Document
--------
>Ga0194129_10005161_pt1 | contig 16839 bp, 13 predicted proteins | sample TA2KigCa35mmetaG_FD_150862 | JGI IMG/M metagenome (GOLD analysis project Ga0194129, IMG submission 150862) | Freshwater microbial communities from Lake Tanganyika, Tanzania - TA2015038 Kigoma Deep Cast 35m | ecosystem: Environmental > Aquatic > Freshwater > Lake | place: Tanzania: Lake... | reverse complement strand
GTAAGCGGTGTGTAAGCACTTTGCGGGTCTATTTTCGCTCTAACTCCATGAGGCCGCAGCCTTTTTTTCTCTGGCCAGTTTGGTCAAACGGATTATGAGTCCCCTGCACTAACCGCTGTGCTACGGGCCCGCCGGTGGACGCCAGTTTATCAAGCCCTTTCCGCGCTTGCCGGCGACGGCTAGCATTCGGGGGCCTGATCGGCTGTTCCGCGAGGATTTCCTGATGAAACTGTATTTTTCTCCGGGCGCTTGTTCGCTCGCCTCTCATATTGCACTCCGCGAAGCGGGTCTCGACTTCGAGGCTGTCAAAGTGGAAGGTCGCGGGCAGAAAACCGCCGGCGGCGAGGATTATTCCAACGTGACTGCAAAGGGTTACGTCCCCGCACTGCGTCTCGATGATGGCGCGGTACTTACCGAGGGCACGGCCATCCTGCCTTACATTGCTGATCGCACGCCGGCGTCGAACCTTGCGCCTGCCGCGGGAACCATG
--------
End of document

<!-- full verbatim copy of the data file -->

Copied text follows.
>Ga0194129_10005161_pt1 | contig 16839 bp, 13 predicted proteins | sample TA2KigCa35mmetaG_FD_150862 | JGI IMG/M metagenome (GOLD analysis project Ga0194129, IMG submission 150862) | Freshwater microbial communities from Lake Tanganyika, Tanzania - TA2015038 Kigoma Deep Cast 35m | ecosystem: Environmental > Aquatic > Freshwater > Lake | place: Tanzania: Lake... | reverse complement strand
GTAAGCGGTGTGTAAGCACTTTGCGGGTCTATTTTCGCTCTAACTCCATGAGGCCGCAGCCTTTTTTTCTCTGGCCAGTTTGGTCAAACGGATTATGAGTCCCCTGCACTAACCGCTGTGCTACGGGCCCGCCGGTGGACGCCAGTTTATCAAGCCCTTTCCGCGCTTGCCGGCGACGGCTAGCATTCGGGGGCCTGATCGGCTGTTCCGCGAGGATTTCCTGATGAAACTGTATTTTTCTCCGGGCGCTTGTTCGCTCGCCTCTCATATTGCACTCCGCGAAGCGGGTCTCGACTTCGAGGCTGTCAAAGTGGAAGGTCGCGGGCAGAAAACCGCCGGCGGCGAGGATTATTCCAACGTGACTGCAAAGGGTTACGTCCCCGCACTGCGTCTCGATGATGGCGCGGTACTTACCGAGGGCACGGCCATCCTGCCTTACATTGCTGATCGCACGCCGGCGTCGAACCTTGCGCCTGCCGCGGGAACCATG